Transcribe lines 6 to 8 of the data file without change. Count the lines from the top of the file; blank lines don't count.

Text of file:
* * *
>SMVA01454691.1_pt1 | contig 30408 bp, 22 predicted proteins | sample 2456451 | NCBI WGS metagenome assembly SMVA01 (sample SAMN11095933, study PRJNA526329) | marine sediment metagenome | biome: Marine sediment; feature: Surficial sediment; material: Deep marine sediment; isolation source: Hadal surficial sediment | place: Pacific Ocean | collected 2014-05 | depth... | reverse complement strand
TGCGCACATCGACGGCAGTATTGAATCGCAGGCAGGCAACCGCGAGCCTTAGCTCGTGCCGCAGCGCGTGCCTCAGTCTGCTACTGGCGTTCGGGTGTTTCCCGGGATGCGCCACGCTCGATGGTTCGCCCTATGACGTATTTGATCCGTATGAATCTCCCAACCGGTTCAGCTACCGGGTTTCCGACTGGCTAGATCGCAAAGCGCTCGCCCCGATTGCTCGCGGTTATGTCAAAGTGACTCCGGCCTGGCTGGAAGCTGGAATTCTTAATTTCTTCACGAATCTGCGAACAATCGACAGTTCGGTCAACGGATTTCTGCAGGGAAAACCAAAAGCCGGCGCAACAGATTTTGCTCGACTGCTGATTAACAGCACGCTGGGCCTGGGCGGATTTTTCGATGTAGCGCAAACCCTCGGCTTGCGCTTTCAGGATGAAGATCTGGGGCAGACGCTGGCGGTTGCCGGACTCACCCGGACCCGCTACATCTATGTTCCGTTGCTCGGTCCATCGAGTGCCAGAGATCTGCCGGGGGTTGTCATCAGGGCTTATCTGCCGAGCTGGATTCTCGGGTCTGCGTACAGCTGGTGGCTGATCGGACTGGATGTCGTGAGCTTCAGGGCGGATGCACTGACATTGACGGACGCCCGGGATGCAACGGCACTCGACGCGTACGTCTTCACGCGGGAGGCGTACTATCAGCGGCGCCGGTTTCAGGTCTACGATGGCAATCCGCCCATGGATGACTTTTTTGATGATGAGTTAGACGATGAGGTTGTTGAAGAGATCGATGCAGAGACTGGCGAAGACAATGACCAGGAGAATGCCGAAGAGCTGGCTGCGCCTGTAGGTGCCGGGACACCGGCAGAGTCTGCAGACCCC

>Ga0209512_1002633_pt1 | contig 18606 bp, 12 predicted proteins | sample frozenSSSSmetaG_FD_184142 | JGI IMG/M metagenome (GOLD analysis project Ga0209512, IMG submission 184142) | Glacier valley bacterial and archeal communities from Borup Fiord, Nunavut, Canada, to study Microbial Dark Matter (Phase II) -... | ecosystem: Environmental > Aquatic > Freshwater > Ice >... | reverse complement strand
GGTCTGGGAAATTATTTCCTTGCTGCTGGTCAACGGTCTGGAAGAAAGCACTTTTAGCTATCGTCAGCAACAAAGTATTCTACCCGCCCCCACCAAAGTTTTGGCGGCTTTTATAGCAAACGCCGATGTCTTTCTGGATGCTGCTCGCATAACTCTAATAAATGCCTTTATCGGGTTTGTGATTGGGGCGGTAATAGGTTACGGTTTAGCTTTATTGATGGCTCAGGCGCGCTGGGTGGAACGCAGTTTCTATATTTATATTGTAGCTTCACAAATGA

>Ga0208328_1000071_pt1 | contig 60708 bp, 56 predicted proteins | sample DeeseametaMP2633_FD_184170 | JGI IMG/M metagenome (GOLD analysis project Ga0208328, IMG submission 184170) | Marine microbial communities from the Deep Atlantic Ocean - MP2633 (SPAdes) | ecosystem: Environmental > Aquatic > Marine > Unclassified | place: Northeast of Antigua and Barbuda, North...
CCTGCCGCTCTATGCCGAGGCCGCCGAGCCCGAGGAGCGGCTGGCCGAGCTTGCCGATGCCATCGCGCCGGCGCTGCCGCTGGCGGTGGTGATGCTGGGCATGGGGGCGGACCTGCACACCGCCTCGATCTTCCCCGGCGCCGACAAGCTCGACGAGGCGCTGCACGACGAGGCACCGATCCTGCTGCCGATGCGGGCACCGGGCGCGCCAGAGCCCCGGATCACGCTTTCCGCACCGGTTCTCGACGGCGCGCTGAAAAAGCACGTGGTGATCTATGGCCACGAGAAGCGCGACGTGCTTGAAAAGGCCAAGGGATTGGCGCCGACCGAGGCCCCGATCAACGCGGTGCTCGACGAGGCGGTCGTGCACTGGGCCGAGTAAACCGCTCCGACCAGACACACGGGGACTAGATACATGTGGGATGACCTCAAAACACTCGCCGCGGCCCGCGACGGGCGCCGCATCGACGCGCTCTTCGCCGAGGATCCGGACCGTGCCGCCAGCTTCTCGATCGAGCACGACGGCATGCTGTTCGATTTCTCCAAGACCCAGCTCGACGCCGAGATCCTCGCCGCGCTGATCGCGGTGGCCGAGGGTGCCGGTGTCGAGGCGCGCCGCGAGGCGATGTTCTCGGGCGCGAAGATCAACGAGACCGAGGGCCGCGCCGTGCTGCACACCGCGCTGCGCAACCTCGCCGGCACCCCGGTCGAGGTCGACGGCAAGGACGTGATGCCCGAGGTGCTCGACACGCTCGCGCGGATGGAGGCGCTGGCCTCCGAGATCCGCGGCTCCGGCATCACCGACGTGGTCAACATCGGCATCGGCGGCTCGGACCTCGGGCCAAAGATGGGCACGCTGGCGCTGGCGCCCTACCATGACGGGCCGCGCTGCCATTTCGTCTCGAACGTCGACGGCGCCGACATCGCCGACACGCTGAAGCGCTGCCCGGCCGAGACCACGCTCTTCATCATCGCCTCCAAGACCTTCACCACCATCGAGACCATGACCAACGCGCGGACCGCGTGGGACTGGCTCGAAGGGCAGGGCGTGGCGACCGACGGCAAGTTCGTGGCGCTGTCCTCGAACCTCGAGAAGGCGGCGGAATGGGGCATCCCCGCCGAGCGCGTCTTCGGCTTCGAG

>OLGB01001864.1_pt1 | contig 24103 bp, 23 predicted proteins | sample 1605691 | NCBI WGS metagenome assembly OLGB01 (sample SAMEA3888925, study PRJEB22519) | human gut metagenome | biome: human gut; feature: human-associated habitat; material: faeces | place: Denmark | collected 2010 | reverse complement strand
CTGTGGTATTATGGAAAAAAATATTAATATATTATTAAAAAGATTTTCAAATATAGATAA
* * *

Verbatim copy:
CCTGCCGCTCTATGCCGAGGCCGCCGAGCCCGAGGAGCGGCTGGCCGAGCTTGCCGATGCCATCGCGCCGGCGCTGCCGCTGGCGGTGGTGATGCTGGGCATGGGGGCGGACCTGCACACCGCCTCGATCTTCCCCGGCGCCGACAAGCTCGACGAGGCGCTGCACGACGAGGCACCGATCCTGCTGCCGATGCGGGCACCGGGCGCGCCAGAGCCCCGGATCACGCTTTCCGCACCGGTTCTCGACGGCGCGCTGAAAAAGCACGTGGTGATCTATGGCCACGAGAAGCGCGACGTGCTTGAAAAGGCCAAGGGATTGGCGCCGACCGAGGCCCCGATCAACGCGGTGCTCGACGAGGCGGTCGTGCACTGGGCCGAGTAAACCGCTCCGACCAGACACACGGGGACTAGATACATGTGGGATGACCTCAAAACACTCGCCGCGGCCCGCGACGGGCGCCGCATCGACGCGCTCTTCGCCGAGGATCCGGACCGTGCCGCCAGCTTCTCGATCGAGCACGACGGCATGCTGTTCGATTTCTCCAAGACCCAGCTCGACGCCGAGATCCTCGCCGCGCTGATCGCGGTGGCCGAGGGTGCCGGTGTCGAGGCGCGCCGCGAGGCGATGTTCTCGGGCGCGAAGATCAACGAGACCGAGGGCCGCGCCGTGCTGCACACCGCGCTGCGCAACCTCGCCGGCACCCCGGTCGAGGTCGACGGCAAGGACGTGATGCCCGAGGTGCTCGACACGCTCGCGCGGATGGAGGCGCTGGCCTCCGAGATCCGCGGCTCCGGCATCACCGACGTGGTCAACATCGGCATCGGCGGCTCGGACCTCGGGCCAAAGATGGGCACGCTGGCGCTGGCGCCCTACCATGACGGGCCGCGCTGCCATTTCGTCTCGAACGTCGACGGCGCCGACATCGCCGACACGCTGAAGCGCTGCCCGGCCGAGACCACGCTCTTCATCATCGCCTCCAAGACCTTCACCACCATCGAGACCATGACCAACGCGCGGACCGCGTGGGACTGGCTCGAAGGGCAGGGCGTGGCGACCGACGGCAAGTTCGTGGCGCTGTCCTCGAACCTCGAGAAGGCGGCGGAATGGGGCATCCCCGCCGAGCGCGTCTTCGGCTTCGAG

>OLGB01001864.1_pt1 | contig 24103 bp, 23 predicted proteins | sample 1605691 | NCBI WGS metagenome assembly OLGB01 (sample SAMEA3888925, study PRJEB22519) | human gut metagenome | biome: human gut; feature: human-associated habitat; material: faeces | place: Denmark | collected 2010 | reverse complement strand
CTGTGGTATTATGGAAAAAAATATTAATATATTATTAAAAAGATTTTCAAATATAGATAA